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New York police department is working on setting up license plate readers and cameras throughout Lower Manhattan

New York will soon follow in the footsteps of London’s “ring of steel” by implementing its own Lower Manhattan Security Initiative, reported CNET.  The security initiative will have more than 100 cameras that will monitor cars through Lower Manhattan. 

London's ring of steel entails a network of cameras and roadblocks that are designed to track and deter terrorists.  The images captured by officials have aided in the tracking of suspects of previous threats.

New York's police commissioner, Raymond W. Kelly, stated last week that department has obtained $25 million toward the project, yet the estimated cost of the plan reaches a hefty $90 million.  Roughly $15 million came from Homeland Security grants and another $10 million came from the city.  At this point, Kelly states that there are enough funds to install roughly 116 license plate readers in fixed and mobile locations over the next few months.

"This area is very critical to the economic lifeblood of this nation," said Kelly in an interview last week with CNET. "We want to make it less vulnerable."

If fully financed, the project will include license plate readers and 3,000 public and private cameras below Canal Street.  There will also be a center staffed by police and private security officers, and roadblocks.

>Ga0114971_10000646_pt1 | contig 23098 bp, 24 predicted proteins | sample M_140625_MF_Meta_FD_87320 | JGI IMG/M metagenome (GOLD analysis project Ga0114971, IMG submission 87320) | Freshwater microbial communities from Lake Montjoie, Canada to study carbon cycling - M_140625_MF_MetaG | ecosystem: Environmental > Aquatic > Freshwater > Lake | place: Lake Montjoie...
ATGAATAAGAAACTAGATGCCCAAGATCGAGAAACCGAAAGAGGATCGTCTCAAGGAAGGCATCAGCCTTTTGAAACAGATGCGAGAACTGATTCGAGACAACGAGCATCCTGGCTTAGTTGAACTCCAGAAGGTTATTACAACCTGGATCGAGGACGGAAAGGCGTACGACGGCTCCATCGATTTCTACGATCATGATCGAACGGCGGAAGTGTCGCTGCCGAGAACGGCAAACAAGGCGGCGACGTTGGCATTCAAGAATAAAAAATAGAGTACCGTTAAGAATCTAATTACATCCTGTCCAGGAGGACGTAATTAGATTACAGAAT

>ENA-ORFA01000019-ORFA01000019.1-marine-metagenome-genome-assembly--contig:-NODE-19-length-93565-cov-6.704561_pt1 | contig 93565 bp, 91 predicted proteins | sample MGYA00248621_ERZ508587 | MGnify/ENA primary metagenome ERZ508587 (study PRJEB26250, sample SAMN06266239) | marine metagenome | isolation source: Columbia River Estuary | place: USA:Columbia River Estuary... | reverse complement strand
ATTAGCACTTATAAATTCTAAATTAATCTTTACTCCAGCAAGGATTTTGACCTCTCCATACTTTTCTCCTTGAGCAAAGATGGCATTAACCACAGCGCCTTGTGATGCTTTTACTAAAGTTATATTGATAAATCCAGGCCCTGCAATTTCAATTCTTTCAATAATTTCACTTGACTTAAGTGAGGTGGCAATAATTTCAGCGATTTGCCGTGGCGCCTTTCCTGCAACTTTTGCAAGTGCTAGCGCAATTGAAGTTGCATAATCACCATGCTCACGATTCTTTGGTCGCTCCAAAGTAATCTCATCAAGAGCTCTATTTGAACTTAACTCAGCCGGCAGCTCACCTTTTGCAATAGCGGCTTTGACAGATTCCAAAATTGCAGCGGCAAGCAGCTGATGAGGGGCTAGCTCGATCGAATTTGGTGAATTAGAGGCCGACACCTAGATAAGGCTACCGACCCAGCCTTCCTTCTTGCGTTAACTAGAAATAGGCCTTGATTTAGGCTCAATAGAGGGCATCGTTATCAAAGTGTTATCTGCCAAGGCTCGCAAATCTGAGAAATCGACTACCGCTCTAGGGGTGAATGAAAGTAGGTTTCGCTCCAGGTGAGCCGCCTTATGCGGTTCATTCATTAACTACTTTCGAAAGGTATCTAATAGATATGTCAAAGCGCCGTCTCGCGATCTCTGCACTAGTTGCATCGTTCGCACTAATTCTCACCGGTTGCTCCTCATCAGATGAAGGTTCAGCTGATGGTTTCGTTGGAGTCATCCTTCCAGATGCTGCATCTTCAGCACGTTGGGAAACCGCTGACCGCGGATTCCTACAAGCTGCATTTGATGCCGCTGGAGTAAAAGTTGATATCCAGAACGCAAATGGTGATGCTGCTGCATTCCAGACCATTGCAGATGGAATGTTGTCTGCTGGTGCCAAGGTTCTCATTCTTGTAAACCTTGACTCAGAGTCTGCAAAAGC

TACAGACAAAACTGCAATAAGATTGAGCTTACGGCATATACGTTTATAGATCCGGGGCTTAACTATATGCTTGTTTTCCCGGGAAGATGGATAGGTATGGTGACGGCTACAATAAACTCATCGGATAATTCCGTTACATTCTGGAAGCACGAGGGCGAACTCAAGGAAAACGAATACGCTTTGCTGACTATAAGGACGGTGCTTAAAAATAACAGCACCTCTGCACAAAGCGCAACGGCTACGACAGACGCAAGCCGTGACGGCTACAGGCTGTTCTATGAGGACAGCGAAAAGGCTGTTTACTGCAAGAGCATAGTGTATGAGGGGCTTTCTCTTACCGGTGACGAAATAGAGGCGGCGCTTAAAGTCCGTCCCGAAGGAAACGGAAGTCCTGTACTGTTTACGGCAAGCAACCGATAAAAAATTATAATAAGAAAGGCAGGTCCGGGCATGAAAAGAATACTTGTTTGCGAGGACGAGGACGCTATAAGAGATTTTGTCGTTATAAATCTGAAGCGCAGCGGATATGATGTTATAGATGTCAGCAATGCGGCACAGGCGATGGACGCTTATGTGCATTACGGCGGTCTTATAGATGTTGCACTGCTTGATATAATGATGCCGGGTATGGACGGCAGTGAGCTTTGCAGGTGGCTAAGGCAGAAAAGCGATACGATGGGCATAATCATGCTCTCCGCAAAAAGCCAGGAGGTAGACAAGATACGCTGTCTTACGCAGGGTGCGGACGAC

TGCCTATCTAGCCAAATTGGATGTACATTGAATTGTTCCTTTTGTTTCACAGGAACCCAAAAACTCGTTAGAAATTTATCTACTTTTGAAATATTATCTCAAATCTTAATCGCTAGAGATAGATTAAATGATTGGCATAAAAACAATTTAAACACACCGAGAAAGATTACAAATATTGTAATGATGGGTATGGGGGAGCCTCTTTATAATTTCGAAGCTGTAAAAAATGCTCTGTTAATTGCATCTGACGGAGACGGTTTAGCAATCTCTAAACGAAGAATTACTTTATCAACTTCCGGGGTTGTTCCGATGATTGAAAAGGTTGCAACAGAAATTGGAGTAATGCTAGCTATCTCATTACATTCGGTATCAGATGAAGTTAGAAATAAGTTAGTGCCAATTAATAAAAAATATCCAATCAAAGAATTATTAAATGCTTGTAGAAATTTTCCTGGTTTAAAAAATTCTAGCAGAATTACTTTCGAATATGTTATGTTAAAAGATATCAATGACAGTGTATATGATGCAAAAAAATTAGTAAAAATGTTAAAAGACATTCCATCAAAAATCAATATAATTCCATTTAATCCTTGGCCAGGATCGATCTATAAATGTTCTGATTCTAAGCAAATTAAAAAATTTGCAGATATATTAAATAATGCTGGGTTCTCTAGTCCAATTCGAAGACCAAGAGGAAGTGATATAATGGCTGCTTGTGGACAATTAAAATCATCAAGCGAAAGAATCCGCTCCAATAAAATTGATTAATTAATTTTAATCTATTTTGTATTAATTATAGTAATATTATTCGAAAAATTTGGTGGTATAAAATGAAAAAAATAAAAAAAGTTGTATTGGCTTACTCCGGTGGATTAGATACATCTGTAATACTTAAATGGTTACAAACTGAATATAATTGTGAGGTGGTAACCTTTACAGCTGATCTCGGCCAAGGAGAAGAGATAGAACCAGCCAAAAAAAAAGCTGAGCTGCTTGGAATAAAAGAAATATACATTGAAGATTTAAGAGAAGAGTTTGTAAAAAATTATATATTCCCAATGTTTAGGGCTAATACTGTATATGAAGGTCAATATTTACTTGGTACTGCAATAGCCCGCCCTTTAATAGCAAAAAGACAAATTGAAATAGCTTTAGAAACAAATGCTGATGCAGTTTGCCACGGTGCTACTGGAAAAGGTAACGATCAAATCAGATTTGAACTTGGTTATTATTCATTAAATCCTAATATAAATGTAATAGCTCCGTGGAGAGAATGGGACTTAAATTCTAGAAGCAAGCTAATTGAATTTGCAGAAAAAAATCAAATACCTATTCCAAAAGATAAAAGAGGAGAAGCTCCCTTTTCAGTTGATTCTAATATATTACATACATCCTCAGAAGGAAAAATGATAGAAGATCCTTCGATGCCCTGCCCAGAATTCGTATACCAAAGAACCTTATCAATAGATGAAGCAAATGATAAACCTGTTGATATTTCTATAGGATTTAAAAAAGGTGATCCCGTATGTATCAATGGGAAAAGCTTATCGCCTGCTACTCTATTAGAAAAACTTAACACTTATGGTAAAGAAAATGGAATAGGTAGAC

As of now, the license plate readers have been ordered, and the program is still waiting on more funding, hopefully from federal grants.  The entire operation is expected to be in place and running by 2010.



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RE: NYPD - The New "Ministry of Love"?
By stromgald on 7/10/2007 3:48:09 PM , Rating: 5
Why do you need 'freedom of privacy' in a public place? These cameras are not being pointed in windows or houses. They're pointed at city streets and sidewalks. The Fourth amendment prohibits searches, arrests, and seizures of property without just cause. Unless you want to consider this 'searching', I don't see how this is unconstitutional.


By 91TTZ on 7/11/2007 12:19:37 PM , Rating: 2
quote:
Why do you need 'freedom of privacy' in a public place? These cameras are not being pointed in windows or houses. They're pointed at city streets and sidewalks. The Fourth amendment prohibits searches, arrests, and seizures of property without just cause. Unless you want to consider this 'searching', I don't see how this is unconstitutional.


The government has already eroded the protection that the 4th amendment offered us.

Now they can pretty much search you whenever they want, with no probably cause, and they'll claim that what they're doing doesn't violate the 4th amendment.

For instance, have you ever been stuck at a checkpoint that the police have set up on the road? They'll search all the cars going through the checkpoint, even though those people weren't stopped based on any probable cause of wrongdoing. If you dare to turn around to avoid the nuisance, you'll surely be pulled over for "suspicious behavior". Either way, in essence you're forced to prove your innocence which goes against the basic philosophy of US law.


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